Any mechanic worth his salt will NEVER use stop-leak. It only makes whatever problem there is, worse. Also, beware of mechanics that replace a bunch of parts just to diagnose a problem. That is by far the least effective and most expensive approach.
Let's start with the overheating, since that's the most critical problem. You can get a compression tester, which measures the amount of cylinder compression of each individual cylinder. Generally, if you have two or more adjacent cylinders with very low compression, then you probably have a blown head gasket. If your compression is good, then the next step is to get a coolant pressure tester, which consists of a hand pump that you use to pressurize the entire cooling system to 15psi, and listen for hissing sounds, or obvious leaks. I was able to successfully use it to find an intake manifold leak, which only cost me $100 to fix. It will also tell you if your heater core is leaking.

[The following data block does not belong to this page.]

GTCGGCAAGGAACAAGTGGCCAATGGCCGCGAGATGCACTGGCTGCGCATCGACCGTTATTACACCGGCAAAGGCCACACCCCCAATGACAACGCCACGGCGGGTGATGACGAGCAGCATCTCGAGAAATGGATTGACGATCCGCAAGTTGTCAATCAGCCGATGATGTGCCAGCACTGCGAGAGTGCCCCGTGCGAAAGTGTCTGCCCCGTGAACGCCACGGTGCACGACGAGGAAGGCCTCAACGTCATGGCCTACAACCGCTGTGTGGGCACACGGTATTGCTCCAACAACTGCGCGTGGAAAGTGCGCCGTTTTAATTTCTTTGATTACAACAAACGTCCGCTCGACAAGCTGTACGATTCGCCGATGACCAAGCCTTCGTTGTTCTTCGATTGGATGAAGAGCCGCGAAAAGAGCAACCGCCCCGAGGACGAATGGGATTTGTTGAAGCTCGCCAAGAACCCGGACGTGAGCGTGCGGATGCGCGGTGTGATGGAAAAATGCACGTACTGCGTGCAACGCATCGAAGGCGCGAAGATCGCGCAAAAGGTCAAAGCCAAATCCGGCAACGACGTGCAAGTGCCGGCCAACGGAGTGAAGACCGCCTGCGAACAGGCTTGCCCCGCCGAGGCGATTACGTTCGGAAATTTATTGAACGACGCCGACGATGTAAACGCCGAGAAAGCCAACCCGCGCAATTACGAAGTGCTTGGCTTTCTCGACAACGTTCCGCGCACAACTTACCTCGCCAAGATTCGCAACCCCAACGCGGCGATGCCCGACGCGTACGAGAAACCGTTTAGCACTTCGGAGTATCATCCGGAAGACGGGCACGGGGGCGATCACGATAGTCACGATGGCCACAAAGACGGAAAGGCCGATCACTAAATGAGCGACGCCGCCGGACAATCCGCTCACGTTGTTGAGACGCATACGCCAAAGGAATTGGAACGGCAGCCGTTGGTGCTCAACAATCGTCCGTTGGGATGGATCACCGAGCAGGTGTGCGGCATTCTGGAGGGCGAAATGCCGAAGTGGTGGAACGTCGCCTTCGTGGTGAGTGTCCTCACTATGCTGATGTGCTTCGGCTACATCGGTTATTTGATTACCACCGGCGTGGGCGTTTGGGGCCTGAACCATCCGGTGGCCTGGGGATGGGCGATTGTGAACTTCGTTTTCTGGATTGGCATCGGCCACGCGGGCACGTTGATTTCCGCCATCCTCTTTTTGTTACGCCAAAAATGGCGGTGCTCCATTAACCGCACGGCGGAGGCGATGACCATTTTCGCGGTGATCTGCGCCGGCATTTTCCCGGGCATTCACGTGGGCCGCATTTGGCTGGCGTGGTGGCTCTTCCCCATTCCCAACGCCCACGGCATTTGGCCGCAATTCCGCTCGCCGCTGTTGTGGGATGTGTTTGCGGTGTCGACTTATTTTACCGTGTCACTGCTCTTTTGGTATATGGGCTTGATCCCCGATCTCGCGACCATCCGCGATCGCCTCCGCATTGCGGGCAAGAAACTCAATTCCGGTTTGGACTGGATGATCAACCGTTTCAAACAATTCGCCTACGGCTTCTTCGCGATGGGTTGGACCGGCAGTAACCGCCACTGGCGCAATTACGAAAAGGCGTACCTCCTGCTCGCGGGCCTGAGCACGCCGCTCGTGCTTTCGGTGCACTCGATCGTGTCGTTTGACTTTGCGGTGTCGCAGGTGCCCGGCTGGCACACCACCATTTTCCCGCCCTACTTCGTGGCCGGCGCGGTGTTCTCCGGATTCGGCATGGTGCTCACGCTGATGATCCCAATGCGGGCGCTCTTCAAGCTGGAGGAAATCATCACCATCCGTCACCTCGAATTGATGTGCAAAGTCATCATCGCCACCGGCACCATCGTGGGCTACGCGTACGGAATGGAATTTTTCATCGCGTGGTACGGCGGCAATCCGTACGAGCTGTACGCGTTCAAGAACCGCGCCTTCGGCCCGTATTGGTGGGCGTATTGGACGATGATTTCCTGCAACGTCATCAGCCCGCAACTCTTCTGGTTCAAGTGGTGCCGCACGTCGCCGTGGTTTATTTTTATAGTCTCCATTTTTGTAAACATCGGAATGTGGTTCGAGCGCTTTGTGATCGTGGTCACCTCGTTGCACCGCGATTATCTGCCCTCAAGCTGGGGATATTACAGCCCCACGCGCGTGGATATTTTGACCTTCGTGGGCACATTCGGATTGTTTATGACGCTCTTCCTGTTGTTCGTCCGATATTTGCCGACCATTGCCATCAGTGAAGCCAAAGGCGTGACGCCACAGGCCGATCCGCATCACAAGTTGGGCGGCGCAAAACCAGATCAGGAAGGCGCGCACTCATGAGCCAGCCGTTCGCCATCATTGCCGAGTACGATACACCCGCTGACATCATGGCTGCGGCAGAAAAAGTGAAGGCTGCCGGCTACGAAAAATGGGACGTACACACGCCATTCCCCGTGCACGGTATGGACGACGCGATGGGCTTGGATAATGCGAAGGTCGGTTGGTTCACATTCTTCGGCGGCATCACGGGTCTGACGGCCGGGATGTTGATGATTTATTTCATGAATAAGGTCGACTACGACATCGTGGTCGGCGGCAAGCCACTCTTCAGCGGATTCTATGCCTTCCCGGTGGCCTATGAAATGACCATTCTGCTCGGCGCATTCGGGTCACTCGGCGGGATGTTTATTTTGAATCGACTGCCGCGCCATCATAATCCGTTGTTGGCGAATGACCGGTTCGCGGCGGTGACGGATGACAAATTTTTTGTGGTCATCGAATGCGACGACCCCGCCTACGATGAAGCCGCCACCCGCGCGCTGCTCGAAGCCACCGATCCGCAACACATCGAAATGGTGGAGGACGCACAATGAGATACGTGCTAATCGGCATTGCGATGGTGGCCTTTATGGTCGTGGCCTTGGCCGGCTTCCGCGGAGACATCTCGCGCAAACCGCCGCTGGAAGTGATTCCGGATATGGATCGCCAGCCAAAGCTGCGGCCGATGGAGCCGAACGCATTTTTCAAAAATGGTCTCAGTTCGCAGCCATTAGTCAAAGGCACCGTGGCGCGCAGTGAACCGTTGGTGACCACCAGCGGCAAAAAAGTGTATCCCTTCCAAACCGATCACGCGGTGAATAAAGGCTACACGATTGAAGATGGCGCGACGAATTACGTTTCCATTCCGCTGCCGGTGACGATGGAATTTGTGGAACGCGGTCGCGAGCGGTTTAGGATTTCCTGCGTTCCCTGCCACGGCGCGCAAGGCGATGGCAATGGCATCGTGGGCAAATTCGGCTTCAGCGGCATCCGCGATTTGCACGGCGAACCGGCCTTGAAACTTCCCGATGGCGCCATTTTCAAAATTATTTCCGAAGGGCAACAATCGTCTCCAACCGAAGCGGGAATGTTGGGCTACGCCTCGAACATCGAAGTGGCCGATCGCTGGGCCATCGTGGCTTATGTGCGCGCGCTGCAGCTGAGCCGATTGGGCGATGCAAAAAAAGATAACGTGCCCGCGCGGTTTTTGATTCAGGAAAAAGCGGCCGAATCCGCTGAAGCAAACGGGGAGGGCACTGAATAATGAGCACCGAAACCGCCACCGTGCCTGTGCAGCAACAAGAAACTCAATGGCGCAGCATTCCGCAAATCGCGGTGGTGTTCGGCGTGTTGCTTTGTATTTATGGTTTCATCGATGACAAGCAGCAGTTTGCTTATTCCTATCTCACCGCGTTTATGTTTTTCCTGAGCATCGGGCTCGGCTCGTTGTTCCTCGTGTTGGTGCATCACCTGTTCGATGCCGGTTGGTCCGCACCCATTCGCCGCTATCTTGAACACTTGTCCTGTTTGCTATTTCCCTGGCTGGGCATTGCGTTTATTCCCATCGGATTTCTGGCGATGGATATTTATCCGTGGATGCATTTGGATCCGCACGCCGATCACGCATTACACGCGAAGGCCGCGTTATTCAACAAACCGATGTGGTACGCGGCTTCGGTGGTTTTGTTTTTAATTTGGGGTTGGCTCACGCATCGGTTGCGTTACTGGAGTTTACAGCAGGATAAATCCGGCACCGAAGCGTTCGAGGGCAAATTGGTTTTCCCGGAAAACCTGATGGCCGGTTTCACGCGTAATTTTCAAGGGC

Once you have taken care of any overheating problems, and any coolant loss (you should be able to drive for at least a year without having to add coolant), you can look at the A/C. I can't help you with that part, but keep in mind that there is no connection between the A/C and the cooling system.
Tuesday, September 25th, 2007 AT 6:08 PM